Finlay had a good stint in WCW from 1995 to 2000, but it looked like it was the end of Finlay's wrestling career. Following the merger with WWE, Finlay became a trainer, until he tried a comeback in 2004 at the age of 46.
Finlay didn't need to be a superstar in his late 40s and early 50s, especially when his best years were behind him.
Ernest "The Cat" Miller
This guy annoyed the hell out of me.
After pissing off countless fans of WCW from 1997 to 2001, Ernest Miller debuted in WWE in 2002 with his gimmick of "The Cat." Miller would dance around and look like an idiot, even angering people during the 2004 Royal Rumble.
After Chris Benoit and Randy Orton were both lying in the ring, Miller came down and danced the entire time before being eliminated. Somebody call his momma and tell him to get out of a wrestling ring, please.
Luther Reigns had a tough life, so the fact that he made it to the main roster of WWE is a heck of an accomplishment. However, his stint with Kurt Angle was one to forget.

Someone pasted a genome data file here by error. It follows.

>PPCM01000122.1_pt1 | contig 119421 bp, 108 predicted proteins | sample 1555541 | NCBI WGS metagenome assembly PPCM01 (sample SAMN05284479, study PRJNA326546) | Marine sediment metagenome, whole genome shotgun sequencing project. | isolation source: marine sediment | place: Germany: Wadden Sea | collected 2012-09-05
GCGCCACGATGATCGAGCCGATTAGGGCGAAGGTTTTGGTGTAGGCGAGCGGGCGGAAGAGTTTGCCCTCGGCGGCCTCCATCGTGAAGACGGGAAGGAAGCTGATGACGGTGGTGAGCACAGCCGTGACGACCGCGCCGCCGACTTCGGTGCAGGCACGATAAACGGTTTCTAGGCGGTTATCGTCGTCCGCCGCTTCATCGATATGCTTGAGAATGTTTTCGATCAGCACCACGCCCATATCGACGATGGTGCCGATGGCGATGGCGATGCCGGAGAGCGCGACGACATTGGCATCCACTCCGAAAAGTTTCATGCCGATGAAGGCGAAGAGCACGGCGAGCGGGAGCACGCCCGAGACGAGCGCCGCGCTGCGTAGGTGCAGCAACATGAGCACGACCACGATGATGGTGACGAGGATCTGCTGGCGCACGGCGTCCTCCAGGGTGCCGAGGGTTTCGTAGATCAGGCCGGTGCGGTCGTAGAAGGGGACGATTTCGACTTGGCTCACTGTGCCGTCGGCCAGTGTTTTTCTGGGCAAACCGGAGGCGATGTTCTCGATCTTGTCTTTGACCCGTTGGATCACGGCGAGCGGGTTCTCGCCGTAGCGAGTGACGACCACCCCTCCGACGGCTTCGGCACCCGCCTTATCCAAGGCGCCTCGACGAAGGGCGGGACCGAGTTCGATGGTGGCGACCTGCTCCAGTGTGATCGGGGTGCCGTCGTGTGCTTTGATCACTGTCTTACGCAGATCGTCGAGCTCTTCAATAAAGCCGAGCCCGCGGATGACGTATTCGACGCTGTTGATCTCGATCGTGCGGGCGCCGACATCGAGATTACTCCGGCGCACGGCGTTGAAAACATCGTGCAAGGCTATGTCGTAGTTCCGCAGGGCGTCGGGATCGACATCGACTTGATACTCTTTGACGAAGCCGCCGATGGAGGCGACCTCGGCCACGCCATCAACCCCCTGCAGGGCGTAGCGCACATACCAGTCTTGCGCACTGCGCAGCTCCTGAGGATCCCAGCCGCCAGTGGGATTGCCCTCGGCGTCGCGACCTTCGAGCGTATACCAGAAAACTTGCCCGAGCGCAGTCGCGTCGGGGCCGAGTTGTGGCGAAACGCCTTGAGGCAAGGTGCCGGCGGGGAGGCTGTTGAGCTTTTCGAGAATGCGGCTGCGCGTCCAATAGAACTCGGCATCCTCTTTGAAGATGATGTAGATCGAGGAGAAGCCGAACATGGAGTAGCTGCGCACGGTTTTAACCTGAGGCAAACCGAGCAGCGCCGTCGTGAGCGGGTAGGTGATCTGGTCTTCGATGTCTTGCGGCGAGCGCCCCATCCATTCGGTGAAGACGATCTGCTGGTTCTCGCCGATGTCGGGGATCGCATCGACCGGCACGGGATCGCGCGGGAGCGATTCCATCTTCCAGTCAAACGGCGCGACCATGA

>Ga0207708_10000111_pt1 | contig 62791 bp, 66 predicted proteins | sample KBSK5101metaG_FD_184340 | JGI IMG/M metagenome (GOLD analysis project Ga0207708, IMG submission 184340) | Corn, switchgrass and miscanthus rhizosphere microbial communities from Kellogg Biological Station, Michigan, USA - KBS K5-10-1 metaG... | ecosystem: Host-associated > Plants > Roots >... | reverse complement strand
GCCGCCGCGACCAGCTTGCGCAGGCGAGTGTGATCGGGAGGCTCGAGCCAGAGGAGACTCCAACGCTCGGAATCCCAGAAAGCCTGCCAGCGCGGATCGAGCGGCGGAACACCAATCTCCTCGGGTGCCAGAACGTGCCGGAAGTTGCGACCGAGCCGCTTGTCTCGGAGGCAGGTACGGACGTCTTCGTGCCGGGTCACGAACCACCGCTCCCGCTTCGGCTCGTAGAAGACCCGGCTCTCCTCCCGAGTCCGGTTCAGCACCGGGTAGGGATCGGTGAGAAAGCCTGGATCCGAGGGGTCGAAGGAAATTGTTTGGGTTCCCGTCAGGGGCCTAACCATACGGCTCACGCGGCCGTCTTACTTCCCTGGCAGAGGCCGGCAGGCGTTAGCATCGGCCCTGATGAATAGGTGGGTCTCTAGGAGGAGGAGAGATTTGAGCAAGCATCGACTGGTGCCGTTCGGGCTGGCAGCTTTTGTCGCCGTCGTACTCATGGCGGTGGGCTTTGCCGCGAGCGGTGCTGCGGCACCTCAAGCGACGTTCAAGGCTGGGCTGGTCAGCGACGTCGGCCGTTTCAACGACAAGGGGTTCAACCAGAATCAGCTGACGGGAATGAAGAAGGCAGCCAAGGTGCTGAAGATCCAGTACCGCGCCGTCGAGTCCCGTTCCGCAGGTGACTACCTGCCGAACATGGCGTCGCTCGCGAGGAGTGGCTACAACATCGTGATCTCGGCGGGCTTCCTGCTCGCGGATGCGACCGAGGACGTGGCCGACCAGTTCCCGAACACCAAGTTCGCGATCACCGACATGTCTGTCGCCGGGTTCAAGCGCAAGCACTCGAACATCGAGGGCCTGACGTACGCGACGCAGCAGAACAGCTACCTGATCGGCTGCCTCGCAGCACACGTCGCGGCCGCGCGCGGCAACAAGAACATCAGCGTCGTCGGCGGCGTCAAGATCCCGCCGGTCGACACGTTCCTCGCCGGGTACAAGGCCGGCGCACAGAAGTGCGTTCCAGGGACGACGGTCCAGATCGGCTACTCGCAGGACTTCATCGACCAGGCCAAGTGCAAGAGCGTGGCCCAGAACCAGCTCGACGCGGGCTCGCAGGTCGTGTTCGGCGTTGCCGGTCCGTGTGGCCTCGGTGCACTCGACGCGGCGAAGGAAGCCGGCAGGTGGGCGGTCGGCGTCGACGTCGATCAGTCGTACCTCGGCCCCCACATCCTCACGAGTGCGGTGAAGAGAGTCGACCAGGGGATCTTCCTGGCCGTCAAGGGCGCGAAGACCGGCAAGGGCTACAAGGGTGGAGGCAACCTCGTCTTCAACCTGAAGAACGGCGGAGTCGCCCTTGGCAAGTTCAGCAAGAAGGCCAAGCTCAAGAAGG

The entire time, I kept thinking about how this guy belongs in a porn movie. Reigns had already enjoyed stints in WCW and AWA before coming to WWE in 2004, so it wasn't like this was his only shot to make it.
Elijah Burke was a great athlete who lacked the gimmick and charisma to make it in WWE. It almost felt forced to see him every week, even on ECW, where the roster was a lot smaller than other brands.
Burke was given a lot in his push without being given what he wanted—the ECW Championship. His stint with the company now looks like a failure, especially when Burke is now in TNA as "The Pope."